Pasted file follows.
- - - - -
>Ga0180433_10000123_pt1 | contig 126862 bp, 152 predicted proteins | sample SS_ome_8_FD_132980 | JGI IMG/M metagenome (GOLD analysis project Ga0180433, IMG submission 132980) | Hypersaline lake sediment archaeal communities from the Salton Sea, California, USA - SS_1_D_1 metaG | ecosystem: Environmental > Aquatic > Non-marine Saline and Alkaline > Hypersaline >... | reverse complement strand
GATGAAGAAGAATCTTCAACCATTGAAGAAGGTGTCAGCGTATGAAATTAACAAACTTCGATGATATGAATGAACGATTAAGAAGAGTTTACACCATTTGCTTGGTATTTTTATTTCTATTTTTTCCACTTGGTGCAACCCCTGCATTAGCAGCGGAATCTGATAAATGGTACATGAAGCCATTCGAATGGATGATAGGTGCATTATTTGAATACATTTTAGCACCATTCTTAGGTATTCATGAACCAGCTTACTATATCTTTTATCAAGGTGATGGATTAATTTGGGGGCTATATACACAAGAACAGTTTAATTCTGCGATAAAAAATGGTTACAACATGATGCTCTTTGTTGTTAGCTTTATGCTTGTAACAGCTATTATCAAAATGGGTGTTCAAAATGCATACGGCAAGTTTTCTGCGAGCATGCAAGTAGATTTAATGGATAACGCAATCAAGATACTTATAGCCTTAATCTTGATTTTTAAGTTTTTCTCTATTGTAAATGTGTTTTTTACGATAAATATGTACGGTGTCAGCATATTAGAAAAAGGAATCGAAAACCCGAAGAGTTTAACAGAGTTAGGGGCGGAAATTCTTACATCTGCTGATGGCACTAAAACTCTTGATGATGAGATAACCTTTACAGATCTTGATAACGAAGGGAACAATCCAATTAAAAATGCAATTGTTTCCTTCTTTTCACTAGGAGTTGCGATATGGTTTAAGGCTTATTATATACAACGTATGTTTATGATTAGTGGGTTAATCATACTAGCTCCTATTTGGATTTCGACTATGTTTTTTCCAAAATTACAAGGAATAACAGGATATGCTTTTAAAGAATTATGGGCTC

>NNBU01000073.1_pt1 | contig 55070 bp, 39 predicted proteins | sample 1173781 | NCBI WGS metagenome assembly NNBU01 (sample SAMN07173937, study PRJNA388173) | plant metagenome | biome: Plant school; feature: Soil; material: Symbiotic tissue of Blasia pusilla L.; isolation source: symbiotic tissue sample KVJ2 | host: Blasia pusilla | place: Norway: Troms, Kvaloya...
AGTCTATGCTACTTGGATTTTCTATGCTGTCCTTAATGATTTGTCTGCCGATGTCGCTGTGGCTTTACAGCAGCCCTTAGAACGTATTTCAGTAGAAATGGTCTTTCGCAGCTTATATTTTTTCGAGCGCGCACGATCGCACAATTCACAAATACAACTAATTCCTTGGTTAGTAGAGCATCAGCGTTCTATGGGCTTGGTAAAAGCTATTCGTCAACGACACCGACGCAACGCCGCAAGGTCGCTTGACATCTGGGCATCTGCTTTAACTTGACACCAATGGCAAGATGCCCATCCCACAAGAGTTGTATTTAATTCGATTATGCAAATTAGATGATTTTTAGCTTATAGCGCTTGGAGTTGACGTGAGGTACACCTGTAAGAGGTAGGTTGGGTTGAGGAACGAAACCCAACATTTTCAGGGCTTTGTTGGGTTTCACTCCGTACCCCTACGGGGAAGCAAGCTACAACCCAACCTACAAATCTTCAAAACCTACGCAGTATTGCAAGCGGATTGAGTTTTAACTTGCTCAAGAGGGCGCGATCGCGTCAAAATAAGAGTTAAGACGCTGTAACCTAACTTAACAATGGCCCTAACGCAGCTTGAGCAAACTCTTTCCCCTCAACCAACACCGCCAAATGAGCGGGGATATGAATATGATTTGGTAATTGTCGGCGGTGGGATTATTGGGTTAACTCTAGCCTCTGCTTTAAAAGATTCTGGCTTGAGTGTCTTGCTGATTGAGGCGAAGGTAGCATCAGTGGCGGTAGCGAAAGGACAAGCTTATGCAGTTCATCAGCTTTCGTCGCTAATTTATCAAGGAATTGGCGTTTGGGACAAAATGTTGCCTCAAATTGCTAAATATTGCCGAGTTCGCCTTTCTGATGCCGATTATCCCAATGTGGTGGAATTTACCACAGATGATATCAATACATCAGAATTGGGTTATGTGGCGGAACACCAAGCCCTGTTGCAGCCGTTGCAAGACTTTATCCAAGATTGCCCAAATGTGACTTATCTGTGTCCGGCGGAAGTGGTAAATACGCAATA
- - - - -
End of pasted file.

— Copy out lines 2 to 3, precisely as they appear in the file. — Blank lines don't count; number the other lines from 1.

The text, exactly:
GATGAAGAAGAATCTTCAACCATTGAAGAAGGTGTCAGCGTATGAAATTAACAAACTTCGATGATATGAATGAACGATTAAGAAGAGTTTACACCATTTGCTTGGTATTTTTATTTCTATTTTTTCCACTTGGTGCAACCCCTGCATTAGCAGCGGAATCTGATAAATGGTACATGAAGCCATTCGAATGGATGATAGGTGCATTATTTGAATACATTTTAGCACCATTCTTAGGTATTCATGAACCAGCTTACTATATCTTTTATCAAGGTGATGGATTAATTTGGGGGCTATATACACAAGAACAGTTTAATTCTGCGATAAAAAATGGTTACAACATGATGCTCTTTGTTGTTAGCTTTATGCTTGTAACAGCTATTATCAAAATGGGTGTTCAAAATGCATACGGCAAGTTTTCTGCGAGCATGCAAGTAGATTTAATGGATAACGCAATCAAGATACTTATAGCCTTAATCTTGATTTTTAAGTTTTTCTCTATTGTAAATGTGTTTTTTACGATAAATATGTACGGTGTCAGCATATTAGAAAAAGGAATCGAAAACCCGAAGAGTTTAACAGAGTTAGGGGCGGAAATTCTTACATCTGCTGATGGCACTAAAACTCTTGATGATGAGATAACCTTTACAGATCTTGATAACGAAGGGAACAATCCAATTAAAAATGCAATTGTTTCCTTCTTTTCACTAGGAGTTGCGATATGGTTTAAGGCTTATTATATACAACGTATGTTTATGATTAGTGGGTTAATCATACTAGCTCCTATTTGGATTTCGACTATGTTTTTTCCAAAATTACAAGGAATAACAGGATATGCTTTTAAAGAATTATGGGCTC

>NNBU01000073.1_pt1 | contig 55070 bp, 39 predicted proteins | sample 1173781 | NCBI WGS metagenome assembly NNBU01 (sample SAMN07173937, study PRJNA388173) | plant metagenome | biome: Plant school; feature: Soil; material: Symbiotic tissue of Blasia pusilla L.; isolation source: symbiotic tissue sample KVJ2 | host: Blasia pusilla | place: Norway: Troms, Kvaloya...